As is well-known, examples of such sentences are those containing the determiners ‘most’ or ‘more than half of’, and so on. But if there are no formulae giving the correct truth conditions of such sentences, then quantification theory is simply unable to supply their logical form, and so the above-mentioned rationale for drawing the distinction between logical and grammatical form breaks down with these sentences.

Variables vs. anaphoric pronouns

But there are also other types of natural language sentences that pose a serious challenge to the claim that quantification theory has all types of quantificational and cross-referential resources that natural languages may possibly have. Recent discussions of the troubles caused by the so-called "donkey-sentences" supply ample evidence against the claim that variables of quantification theory can do everything that natural language pronouns can do.[4]

Intensional and intentional contexts

To be sure, the above-mentioned "anomalies" may be considered as such only because they pose problems to quantification theory that everyone feels it should handle but cannot. It was clear from the beginning that there are large portions of natural language reasonings that simply fall outside the authority of quantification theory, namely those involving intensional contexts. Nevertheless, Frege’s relegation of modal notions to the sphere of psychology notwithstanding, logicians have been working on expanding formal logic even to these contexts. Possible worlds semantics produced interesting results concerning modal notions and still seems to have some resources concerning tensed modal contexts. However, in virtue of the coarse-grained character of intensions available in possible worlds semantics, several intentional contexts, namely those created by attitude verbs, seem to defy analysis in terms of these intensions.[5]

Conflicts with traditional logic

The growing recognition of these and similar difficulties in the application of quantification theory to natural languages gave occasion to some historically-minded logicians to make comparisons between quantification theory and traditional logic showing traditional logic in a much more favorable light than before. The well-known differences between traditional and quantificational analyses of categorical propositions resulting in the invalidation of the Square of Opposition and several syllogistic forms by quantification theory were no longer regarded by these logicians as revelations of mistakes of an antiquated theory in the light of a better, new theory, but rather as adding to the growing evidence against the capability of quantification theory to represent natural language reasonings.[6]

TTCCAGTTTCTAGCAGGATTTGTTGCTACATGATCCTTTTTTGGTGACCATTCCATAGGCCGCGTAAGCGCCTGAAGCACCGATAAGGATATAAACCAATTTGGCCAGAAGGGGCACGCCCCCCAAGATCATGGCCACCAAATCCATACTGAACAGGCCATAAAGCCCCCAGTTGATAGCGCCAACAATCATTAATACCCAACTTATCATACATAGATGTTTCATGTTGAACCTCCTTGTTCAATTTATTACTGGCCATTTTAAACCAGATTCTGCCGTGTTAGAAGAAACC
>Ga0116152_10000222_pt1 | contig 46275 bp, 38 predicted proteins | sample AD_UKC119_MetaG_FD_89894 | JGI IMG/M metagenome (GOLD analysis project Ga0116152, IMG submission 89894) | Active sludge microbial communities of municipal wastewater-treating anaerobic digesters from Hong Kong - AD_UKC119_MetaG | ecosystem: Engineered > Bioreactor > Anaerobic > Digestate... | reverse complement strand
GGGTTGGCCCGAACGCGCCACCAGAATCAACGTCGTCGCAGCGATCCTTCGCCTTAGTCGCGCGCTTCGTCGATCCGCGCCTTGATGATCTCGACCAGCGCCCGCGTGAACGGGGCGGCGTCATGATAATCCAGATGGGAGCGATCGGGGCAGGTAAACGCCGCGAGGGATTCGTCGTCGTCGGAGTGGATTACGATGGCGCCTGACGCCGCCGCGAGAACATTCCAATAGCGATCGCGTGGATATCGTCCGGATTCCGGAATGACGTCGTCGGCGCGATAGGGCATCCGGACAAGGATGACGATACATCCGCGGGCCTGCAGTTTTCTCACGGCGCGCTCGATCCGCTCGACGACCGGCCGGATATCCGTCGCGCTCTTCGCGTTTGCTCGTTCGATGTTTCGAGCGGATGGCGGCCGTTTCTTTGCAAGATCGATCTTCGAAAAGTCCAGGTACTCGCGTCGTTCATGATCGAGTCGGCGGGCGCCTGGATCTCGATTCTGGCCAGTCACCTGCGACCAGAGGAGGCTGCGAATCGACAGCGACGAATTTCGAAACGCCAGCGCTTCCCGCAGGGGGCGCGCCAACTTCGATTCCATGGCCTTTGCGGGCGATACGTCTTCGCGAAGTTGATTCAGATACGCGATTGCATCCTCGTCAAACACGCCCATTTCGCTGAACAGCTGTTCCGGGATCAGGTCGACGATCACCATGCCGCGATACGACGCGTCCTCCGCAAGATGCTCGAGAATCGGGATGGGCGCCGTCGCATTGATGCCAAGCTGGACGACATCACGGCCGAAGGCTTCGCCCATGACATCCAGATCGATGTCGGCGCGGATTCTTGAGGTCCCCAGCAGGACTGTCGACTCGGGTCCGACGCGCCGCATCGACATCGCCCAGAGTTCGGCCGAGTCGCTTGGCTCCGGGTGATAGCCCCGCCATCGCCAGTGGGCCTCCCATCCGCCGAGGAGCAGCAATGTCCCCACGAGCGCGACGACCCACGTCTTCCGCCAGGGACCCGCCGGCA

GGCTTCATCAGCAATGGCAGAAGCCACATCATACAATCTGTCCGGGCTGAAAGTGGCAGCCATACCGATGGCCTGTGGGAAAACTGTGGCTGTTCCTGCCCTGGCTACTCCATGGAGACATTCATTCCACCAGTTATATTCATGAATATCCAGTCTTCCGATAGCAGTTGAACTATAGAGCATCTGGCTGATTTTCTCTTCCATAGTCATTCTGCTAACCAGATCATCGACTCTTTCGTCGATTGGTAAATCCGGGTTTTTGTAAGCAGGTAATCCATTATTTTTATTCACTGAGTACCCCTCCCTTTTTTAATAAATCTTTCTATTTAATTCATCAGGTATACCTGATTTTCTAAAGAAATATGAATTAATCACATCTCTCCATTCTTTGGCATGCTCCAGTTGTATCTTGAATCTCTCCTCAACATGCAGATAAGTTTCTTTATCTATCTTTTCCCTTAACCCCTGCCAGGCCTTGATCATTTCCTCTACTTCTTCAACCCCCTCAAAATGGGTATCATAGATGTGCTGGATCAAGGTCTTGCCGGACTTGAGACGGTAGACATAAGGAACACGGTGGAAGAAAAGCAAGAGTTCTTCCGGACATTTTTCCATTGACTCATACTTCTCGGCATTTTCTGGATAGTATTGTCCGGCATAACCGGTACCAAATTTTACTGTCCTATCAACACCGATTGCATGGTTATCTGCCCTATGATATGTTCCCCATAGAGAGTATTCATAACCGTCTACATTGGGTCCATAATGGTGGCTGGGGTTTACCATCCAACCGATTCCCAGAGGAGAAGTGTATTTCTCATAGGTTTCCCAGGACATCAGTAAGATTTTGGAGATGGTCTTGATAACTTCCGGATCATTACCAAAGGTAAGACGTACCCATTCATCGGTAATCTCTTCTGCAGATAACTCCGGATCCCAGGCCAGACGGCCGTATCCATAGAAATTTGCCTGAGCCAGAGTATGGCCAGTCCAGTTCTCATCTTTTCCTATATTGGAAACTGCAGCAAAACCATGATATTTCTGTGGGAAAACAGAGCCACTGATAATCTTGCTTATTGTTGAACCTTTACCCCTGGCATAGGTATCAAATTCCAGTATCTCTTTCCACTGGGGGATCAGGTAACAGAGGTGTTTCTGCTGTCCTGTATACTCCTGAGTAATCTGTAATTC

II. the splitting up of the paradigm

The above-mentioned troubles occasioned several new developments providing more or less conservative extensions of, or more or less radical departures from the usual construction of quantification theory.

Richard Montague’s grammar and intensional logic may be regarded as answers to the challenge posed by mismatch of syntax and intensional contexts.[7] Generalized quantification theory, taking a cue from Montague, is intended to cope with the troubles caused by ‘pleonotetic’ determiners and common noun phrases of natural languages in general.[8] Donkey sentences provided the main motivation for discourse representation semantics.[9] Also several efforts have been made to construct systems in keeping with some basic principles of traditional logic that would match in power the resources of quantification theory.[10] Game theoretical semantics tries to take an entirely fresh look at questions of natural language semantics in general.[11] Situation semantics, beyond trying to provide answers to all semantic troubles of classical quantification theory and intensional logic, intends to account also for pragmatic aspects of communication within the framework of a general theory of meaning and information.[12] There are even attempts at breaking with extensionalism and set theory in logic in general, by constructing intensional logics with an avowedly Platonistic ontology claimed to be the most fitting model for handling intensional and intentional contexts of natural languages.[13]

So what we experience nowadays in formal semantics may be described in Kuhnian terms as the splitting up of an old paradigm in consequence of the accumulation of its unsolved puzzles and a search for new unifying perspectives.

Historically, in such and similar situations scholars tend to seek for exemplars from earlier paradigms: as is well-known, the Copernican revolution was almost as much prompted by Copernicus’s sympathies with pre-Aristotelian, Platonic and Pythagorean cosmological ideas as by his calculations.